Right before school started, I traveled to Havana, Cuba along with 12 of my classmates – and volleyball teammates – led by coaches Bendfeld and Doland for the experience of a lifetime. The purposes of the trip were primarily volleyball, cultural enlightenment and service.
Thinking back on the trip, the first thing that comes to mind is sweat. Walking out of the airport in Varadero, we were all hit by the warm, humid air mixed with cigarette smoke. With an average temperature of 30 degrees Celsius every day we were there, our delicate Canadian heat tolerance was unable to save us from the excessive sweating for the remainder of the trip.
The ride to our hotel in Havana took two hours, during which I fought to stay awake so I could enjoy the views of the clear blue sky, the lush green hills and the colourful, intricate buildings. The driving in Cuba seemed to reflect the relaxed Cuban way of life. All the cars, taxis and buses cruised on at a comfortable speed, and no one seemed to be in a rush. Along the way, our Cuban guide, Guerline, gave us some bits and pieces of Cuban history.
We spent the next six days playing volleyball in the mornings and exploring the island in the afternoons. Despite the heavy rain for half the trip, we visited beautiful sandy beaches, toured Old Havana, celebrated new friendships with Cuban athletes, and volunteered at a children’s community and dance centre.
While we were there, we were treated to a dance recital by a group of children and a group of professional dancers. After their performance, the SMUS students were called up onto the stage to learn a new dance and show off our awkward salsa moves. It was inspiring to meet the man who ran the centre and see how much passion and dedication he had for the work he does. It was also amazing to see the connections he has made with all the kids, dancers and helpers at the centre. To express our support for his efforts, we brought several bags of donations filled with basic necessity items like soap and toothbrushes, as well as arts and crafts items to entertain the kids.
Throughout the week we played a lot of volleyball, and learned more about Cuban history, holidays, and common ways of life in the 21st century. The roads were plagued with potholes and the water-stained walls revealed a glimpse into the tough life Cubans face in a country still struggling after their political revolution. It was enlightening to see the resilience, fortitude, and simple happiness of the people that make up Cuba’s incredible culture, in spite of the hardships they have faced.
Leading up to the trip, I wasn’t sure what to expect of the Cuban girls and the volleyball centre. All of my burning questions were answered the moment I walked through the door. The facility was built for the Pan American Games in 1991, and it had been poorly maintained ever since. The wood floor is slowly decaying due to the heavy rains, there were holes in the court, and gravel, dirt, nuts and leaves were scattered across the floor. I was amazed to learn the National Cuban Volleyball Team trains in this facility.
We were warmly welcome by the Cuban athletes and coaches, who spoke little to no English. Over the course of a few days, we played with and competed against this group of Cuban girls. They were skilled, yet humble, spending as much time as they could helping us improve our game. I learned many things – including the fact that I have the capacity to completely sweat through a shirt in less than an hour. It was also fascinating to see the way the Cubans adapted their style of play to the conditions in which they played. For example, because they could not slide and dive on the decaying wood floor, they had an incredible level of anticipation so they never needed to go to the ground to reach the ball.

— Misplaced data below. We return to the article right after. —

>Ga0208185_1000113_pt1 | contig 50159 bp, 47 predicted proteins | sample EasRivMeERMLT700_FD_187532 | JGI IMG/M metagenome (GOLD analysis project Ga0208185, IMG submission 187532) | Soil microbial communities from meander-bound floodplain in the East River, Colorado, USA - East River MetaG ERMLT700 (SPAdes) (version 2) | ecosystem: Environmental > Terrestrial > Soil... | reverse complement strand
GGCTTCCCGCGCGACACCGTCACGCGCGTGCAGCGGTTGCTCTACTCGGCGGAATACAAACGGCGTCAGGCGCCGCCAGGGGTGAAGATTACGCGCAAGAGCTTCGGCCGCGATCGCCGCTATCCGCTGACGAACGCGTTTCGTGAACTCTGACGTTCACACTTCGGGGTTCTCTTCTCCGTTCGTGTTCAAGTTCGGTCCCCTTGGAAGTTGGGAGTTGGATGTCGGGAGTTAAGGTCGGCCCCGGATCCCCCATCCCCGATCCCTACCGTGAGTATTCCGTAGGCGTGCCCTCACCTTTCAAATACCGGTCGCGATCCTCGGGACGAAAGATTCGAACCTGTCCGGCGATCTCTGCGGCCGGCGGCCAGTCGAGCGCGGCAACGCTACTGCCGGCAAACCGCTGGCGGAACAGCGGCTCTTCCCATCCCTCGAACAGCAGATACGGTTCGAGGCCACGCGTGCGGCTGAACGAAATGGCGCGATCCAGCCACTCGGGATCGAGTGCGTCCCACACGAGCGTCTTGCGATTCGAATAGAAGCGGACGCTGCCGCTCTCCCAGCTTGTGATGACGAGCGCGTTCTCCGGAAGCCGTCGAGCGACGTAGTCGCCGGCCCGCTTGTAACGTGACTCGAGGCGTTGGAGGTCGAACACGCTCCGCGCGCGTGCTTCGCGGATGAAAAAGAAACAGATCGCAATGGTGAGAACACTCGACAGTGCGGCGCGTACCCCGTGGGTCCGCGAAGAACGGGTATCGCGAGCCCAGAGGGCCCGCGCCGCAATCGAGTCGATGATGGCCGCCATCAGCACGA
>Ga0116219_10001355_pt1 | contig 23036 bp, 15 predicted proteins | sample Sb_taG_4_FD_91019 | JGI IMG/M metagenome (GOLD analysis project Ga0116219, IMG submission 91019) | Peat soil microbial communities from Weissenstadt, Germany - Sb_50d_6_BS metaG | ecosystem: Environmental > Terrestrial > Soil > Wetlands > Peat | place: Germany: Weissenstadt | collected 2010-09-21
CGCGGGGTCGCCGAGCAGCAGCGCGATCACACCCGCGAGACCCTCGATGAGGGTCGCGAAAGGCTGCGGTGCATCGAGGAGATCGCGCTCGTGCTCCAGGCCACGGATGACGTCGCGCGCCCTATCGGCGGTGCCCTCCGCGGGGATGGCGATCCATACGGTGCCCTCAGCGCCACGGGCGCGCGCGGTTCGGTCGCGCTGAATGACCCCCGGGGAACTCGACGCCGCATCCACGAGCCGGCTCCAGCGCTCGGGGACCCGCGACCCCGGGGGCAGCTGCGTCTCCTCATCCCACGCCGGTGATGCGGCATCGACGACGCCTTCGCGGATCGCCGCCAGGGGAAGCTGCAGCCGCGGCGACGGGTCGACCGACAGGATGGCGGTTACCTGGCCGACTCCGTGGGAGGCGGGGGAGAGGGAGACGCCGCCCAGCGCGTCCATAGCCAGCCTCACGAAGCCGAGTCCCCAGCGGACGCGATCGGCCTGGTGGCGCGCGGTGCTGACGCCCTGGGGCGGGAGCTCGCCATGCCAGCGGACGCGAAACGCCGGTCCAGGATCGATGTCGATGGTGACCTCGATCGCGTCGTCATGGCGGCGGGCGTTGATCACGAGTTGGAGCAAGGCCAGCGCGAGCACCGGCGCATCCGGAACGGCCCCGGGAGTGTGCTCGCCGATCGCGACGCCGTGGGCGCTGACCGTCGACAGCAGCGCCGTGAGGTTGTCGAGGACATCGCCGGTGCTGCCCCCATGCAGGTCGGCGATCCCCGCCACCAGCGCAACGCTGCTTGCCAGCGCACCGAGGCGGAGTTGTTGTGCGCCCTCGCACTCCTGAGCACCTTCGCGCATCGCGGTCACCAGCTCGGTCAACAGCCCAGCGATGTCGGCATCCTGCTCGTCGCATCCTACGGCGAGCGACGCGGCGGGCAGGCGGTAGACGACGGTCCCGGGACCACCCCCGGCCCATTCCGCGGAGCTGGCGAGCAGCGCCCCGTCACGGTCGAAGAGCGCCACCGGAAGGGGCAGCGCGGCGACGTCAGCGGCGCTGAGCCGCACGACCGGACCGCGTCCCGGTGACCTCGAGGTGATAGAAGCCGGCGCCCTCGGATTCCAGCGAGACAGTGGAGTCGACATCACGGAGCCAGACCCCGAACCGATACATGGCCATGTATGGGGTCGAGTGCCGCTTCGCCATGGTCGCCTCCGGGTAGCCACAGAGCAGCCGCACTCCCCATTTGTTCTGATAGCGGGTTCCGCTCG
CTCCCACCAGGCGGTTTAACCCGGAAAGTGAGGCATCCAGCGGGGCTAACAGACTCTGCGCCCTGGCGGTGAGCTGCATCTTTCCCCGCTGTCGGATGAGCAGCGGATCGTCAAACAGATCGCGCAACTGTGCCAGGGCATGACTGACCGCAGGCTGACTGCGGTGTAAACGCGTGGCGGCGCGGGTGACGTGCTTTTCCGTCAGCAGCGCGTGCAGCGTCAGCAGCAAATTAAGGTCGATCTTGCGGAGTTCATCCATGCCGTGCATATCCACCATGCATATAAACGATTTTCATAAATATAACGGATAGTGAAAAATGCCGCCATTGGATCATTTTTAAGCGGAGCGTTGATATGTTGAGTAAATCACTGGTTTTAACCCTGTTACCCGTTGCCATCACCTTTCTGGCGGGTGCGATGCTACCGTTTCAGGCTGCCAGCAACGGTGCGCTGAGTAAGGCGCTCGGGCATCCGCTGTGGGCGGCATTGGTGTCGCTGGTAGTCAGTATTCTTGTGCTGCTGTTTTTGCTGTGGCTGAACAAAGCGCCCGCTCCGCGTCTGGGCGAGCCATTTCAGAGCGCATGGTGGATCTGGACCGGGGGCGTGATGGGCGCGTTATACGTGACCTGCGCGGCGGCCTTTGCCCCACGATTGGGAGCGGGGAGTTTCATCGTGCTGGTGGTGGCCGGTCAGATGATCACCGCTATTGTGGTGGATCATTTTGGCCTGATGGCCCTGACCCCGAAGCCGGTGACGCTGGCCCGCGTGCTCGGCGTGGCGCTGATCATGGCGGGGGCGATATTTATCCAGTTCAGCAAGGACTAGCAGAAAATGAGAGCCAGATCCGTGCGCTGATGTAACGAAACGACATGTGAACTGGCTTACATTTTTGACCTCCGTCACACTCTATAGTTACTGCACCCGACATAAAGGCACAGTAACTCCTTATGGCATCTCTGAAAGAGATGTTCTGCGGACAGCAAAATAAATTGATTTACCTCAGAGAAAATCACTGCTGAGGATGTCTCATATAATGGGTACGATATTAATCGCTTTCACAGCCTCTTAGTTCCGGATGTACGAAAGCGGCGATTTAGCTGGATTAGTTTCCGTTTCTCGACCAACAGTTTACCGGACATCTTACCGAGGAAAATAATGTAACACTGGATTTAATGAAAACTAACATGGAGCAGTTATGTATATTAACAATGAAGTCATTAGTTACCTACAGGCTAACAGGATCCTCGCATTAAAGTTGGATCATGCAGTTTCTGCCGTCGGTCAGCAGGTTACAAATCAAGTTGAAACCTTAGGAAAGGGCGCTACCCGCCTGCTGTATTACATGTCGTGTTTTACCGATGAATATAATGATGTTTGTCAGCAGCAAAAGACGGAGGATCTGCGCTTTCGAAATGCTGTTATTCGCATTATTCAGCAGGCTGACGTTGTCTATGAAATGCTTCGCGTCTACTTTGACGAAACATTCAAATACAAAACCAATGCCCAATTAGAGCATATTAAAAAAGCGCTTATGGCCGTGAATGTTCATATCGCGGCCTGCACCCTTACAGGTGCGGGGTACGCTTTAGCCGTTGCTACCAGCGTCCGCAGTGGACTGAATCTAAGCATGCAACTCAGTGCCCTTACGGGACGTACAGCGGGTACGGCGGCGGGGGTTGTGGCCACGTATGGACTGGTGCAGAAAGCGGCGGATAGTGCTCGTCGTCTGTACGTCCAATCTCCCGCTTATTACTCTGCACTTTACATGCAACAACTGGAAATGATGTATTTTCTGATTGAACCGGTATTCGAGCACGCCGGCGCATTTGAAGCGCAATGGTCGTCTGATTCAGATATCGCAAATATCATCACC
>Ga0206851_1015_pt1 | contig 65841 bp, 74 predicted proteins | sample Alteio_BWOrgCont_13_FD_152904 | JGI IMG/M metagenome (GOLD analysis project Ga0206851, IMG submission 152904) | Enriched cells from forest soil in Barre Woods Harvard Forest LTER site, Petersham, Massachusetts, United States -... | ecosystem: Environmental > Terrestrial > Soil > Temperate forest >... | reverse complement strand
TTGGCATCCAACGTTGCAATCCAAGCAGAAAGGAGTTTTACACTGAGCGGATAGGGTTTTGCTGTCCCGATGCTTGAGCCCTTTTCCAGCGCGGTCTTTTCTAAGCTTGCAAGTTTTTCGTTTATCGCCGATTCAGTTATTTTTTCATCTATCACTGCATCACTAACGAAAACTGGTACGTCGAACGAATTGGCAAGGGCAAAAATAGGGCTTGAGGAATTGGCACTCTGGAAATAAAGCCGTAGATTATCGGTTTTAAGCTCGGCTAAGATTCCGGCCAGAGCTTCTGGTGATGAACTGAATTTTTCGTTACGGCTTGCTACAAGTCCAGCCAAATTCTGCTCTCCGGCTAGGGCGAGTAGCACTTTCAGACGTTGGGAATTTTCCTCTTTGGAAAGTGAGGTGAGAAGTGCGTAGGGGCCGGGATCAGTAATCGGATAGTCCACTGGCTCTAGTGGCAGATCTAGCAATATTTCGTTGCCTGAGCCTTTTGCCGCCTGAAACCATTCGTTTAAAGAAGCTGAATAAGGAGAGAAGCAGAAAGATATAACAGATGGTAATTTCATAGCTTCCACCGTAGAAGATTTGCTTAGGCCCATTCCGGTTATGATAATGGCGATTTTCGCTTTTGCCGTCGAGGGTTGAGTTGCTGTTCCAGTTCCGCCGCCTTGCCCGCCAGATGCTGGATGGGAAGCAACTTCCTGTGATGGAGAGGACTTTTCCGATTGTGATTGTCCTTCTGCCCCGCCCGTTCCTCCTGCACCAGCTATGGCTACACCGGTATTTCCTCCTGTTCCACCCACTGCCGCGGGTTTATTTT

Within six short days, undeterred by the language barrier, us Canadians and the Cubans quickly became “amigos para siempre” – friends forever. Along with improved volleyball skills, we learned the essence of being present. As cliché as it may sound, I found it impossible not to have a renewed sense of appreciation for the life I have in Canada after my experience in Cuba.
That message really hit home for me, again, when we stopped in a courtyard during our walking tour of Old Havana and we saw a poorly dressed old man. He was brushing away the garbage along a fence, and as he swept away the litter and leaves he was singing to himself. I was amazed to see someone who had evidently seen the tougher side of life and could still be so cheerful and grateful for all he has. This man was lovin’ life. Although it was something so small, it made such a big impression on me.
As we returned to SMUS with three immaculate gyms and high-end gear awaiting us, the Cuban athletes would continue on their lives, playing volleyball on a decaying court with their old knee pads and frayed volleyball shoes. Through the athletes’ focus on their love of the game instead of their equipment, I learned to always make the best with what I have, and not to focus on the materialistic aspects of life.
As we said our goodbyes to the country and the people on the last day, I was not ready to go home. Although I missed my bed, tap water, and Tim Hortons, there was so much left to see. We sometimes lose sight of the small things that make life so surprisingly wonderful – something that doesn’t seem to have happened in Cuba. My memories of Cuba will always be filled with the laid-back welcoming people, warm beaches – and a bit of indigestion. I hope to visit Cuba again in the near future, but until then, my Polaroid photos will suffice. #CubaVibes